Marc Lebryk-USA TODAY Sports

“I’m not worried about Derrick,” Joakim Noah said, via K.C. Johnson of the Chicago Tribune. “You know, his competitive nature and all that, we’re in this together. When he struggles, we all struggle. We’re all mad that we’re not clicking, but we will. I’m confident in this team.”

And, looking at a few underlying numbers, Noah has reason to be optimistic.

Evan Turner and LeBron James are the only two non-bigs who have shot more times in the restricted area than Rose. He's having plenty of success driving to the rim; the problem is finishing when he gets there. Among players who have attempted at least 10 shots in the restricted area, only Dion Waiters and Mario Chalmers have shot a lower percentage.

On film, it's blatantly obvious that he's pressing. Rose is playing a take-no-prisoners style and showing just as much athleticism as before. He's just been coming along slowly at picking his spots, oftentimes barreling into two and three defenders for no good reason.

He's rusty.

As pointed out by coach Tom Thibodeau, Rose is also having a difficult time getting foul calls this season. 

‘‘Next question,’’ Thibodeau said, via the Chicago Sun-Times' Herb Gould. ‘‘I’ll say this: I don’t know of anyone who drives as hard as he does. Nor as fast as he does. And I think sometimes he’s penalized for being a nice guy. I’ll leave it at that.’’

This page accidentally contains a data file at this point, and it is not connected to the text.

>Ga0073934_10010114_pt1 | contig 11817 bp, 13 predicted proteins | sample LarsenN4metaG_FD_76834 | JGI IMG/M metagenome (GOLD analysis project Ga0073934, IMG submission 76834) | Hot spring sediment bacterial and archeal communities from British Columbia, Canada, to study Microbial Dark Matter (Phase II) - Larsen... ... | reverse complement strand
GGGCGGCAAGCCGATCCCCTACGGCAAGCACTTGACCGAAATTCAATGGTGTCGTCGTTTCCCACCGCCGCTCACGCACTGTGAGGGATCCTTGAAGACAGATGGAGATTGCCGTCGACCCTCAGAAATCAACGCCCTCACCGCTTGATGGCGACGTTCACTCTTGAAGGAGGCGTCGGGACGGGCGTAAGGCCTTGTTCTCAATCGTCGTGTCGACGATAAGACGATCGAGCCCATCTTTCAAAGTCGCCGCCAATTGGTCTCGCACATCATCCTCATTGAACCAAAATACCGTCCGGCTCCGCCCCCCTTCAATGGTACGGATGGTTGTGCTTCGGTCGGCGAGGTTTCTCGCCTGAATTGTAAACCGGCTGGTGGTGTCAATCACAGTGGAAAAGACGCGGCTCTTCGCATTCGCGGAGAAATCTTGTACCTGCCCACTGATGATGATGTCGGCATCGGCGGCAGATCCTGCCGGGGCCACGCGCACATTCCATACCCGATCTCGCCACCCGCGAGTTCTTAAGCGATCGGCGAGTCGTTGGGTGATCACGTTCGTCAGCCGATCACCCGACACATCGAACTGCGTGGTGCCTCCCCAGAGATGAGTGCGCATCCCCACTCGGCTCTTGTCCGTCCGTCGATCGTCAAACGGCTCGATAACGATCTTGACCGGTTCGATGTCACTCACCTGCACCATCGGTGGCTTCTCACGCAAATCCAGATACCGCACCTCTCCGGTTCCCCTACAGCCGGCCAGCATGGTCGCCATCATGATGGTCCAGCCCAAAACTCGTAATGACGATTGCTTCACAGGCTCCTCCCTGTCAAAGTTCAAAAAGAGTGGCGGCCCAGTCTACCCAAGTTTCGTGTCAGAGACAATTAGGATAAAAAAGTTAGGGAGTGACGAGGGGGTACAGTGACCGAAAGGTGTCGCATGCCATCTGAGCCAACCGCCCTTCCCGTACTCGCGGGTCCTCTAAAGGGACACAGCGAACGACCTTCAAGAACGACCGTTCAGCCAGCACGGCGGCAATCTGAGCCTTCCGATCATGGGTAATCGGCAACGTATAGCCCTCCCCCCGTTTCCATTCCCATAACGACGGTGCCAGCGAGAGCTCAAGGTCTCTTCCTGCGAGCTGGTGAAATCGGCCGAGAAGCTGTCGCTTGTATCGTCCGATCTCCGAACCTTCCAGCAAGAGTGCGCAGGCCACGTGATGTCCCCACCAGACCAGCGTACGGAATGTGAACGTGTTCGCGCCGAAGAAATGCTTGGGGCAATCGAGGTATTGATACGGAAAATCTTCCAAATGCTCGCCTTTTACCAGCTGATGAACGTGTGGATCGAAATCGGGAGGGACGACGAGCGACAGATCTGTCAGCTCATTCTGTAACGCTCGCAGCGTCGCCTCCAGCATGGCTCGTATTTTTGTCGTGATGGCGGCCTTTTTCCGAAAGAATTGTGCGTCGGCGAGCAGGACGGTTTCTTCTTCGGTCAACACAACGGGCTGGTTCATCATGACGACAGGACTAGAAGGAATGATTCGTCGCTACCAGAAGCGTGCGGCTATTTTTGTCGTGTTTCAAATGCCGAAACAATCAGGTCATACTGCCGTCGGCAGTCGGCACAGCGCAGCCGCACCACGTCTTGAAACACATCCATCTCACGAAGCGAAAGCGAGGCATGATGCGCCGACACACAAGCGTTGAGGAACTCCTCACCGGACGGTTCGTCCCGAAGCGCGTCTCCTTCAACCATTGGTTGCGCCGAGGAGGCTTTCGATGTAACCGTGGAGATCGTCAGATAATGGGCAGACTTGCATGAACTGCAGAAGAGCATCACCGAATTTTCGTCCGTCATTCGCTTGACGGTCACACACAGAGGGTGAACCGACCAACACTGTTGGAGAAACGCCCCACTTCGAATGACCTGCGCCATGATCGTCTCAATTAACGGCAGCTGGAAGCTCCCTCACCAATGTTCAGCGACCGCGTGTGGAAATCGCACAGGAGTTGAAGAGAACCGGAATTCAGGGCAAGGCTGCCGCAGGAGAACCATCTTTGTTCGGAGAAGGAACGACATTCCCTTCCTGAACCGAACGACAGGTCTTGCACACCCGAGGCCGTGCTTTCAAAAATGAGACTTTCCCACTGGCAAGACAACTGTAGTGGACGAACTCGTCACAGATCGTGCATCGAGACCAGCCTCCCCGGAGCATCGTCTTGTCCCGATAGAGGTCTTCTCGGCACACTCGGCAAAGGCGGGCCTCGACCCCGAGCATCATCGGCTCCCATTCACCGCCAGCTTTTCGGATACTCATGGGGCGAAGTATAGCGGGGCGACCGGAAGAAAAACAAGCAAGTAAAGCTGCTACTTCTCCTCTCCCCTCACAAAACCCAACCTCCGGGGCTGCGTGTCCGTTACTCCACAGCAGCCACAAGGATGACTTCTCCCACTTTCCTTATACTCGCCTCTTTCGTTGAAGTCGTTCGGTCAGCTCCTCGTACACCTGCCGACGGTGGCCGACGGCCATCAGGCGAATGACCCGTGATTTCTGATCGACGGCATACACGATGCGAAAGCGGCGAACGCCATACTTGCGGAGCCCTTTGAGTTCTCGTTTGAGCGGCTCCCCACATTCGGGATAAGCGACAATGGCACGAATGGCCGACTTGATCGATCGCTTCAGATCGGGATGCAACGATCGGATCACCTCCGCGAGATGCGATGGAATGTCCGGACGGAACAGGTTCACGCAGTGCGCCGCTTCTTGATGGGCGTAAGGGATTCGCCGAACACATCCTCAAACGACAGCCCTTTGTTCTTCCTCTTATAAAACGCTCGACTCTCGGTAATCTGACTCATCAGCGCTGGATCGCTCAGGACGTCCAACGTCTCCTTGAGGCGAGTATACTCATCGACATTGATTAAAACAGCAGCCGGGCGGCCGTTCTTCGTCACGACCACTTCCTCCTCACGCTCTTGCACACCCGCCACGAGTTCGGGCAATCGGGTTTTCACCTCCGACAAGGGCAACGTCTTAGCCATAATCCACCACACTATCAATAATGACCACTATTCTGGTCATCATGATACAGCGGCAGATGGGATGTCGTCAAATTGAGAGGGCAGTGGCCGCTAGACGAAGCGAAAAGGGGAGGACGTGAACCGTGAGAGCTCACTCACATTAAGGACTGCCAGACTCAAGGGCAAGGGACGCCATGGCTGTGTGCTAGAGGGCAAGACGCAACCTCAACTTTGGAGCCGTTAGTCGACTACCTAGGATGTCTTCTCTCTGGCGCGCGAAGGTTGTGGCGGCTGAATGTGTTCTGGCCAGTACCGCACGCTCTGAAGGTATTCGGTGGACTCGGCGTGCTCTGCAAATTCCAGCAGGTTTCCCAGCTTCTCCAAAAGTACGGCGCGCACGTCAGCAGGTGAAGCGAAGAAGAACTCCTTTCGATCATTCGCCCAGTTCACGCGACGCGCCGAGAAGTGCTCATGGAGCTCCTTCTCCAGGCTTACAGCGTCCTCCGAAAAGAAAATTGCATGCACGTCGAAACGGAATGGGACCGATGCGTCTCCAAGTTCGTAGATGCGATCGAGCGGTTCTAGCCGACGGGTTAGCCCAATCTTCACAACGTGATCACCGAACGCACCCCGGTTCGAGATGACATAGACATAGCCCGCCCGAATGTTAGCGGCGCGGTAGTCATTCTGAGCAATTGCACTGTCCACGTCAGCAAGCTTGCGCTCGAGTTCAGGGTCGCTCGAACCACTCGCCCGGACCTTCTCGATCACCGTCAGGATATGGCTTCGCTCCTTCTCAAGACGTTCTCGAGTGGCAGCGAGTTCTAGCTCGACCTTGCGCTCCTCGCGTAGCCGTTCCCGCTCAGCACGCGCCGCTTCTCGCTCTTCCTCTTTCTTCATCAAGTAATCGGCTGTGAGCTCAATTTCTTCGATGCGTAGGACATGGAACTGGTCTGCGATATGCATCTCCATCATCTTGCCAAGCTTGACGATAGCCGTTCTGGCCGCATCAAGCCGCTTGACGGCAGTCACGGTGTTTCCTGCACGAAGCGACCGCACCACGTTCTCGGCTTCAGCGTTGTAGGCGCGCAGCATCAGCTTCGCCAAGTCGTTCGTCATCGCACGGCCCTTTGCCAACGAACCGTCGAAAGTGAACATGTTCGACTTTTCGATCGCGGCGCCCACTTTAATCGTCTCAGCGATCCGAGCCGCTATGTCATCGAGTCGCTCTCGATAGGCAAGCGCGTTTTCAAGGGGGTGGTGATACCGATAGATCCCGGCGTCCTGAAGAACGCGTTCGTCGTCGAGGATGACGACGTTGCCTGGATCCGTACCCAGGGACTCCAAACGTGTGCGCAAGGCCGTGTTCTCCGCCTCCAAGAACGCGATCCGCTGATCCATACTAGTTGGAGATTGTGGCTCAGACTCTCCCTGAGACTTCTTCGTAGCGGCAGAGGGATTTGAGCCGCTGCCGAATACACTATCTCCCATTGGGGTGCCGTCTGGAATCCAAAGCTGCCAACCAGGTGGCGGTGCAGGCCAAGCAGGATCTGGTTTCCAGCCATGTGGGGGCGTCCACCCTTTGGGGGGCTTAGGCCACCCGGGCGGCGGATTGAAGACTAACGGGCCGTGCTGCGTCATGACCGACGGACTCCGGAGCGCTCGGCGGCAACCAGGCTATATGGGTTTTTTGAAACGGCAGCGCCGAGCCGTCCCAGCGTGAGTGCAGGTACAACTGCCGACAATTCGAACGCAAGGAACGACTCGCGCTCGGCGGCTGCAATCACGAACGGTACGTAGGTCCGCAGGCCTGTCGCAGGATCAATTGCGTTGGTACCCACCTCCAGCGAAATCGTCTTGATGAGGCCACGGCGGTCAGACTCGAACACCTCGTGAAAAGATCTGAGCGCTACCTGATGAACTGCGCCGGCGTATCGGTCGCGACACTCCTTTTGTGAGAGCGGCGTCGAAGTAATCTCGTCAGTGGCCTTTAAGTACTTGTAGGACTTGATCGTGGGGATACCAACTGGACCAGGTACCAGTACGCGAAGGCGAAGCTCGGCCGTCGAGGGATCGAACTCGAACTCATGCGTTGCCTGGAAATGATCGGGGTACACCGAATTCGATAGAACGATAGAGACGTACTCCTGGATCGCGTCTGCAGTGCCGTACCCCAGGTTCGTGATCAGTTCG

I don't buy Thibodeau's explanation for a second. Kevin Durant and Kevin Love aren't exactly the rudest human beings on the planet, and both are averaging double-digit free throws per game. Xavier Henry is nearly averaging eight per night. 

Rose isn't getting calls because the referees understand the difference between a player who was hit and one whose own warp-speed, out-of-control motion sent him sprawling to the floor.

And that's what Rose is at this point. He's out of control, he's rusty and he's pressing. That's how you end up with a PER of 1.89. 

It's unclear when Rose will finally get into a groove. It could come on Wednesday against the Indiana Pacers, Friday against the Utah Jazz or a week or two down the line. 

That's the beauty of the 82-game schedule. Rose has the time to figure it out. Now everyone needs to just calm down and let it happen. 

*All Stats via unless otherwise noted.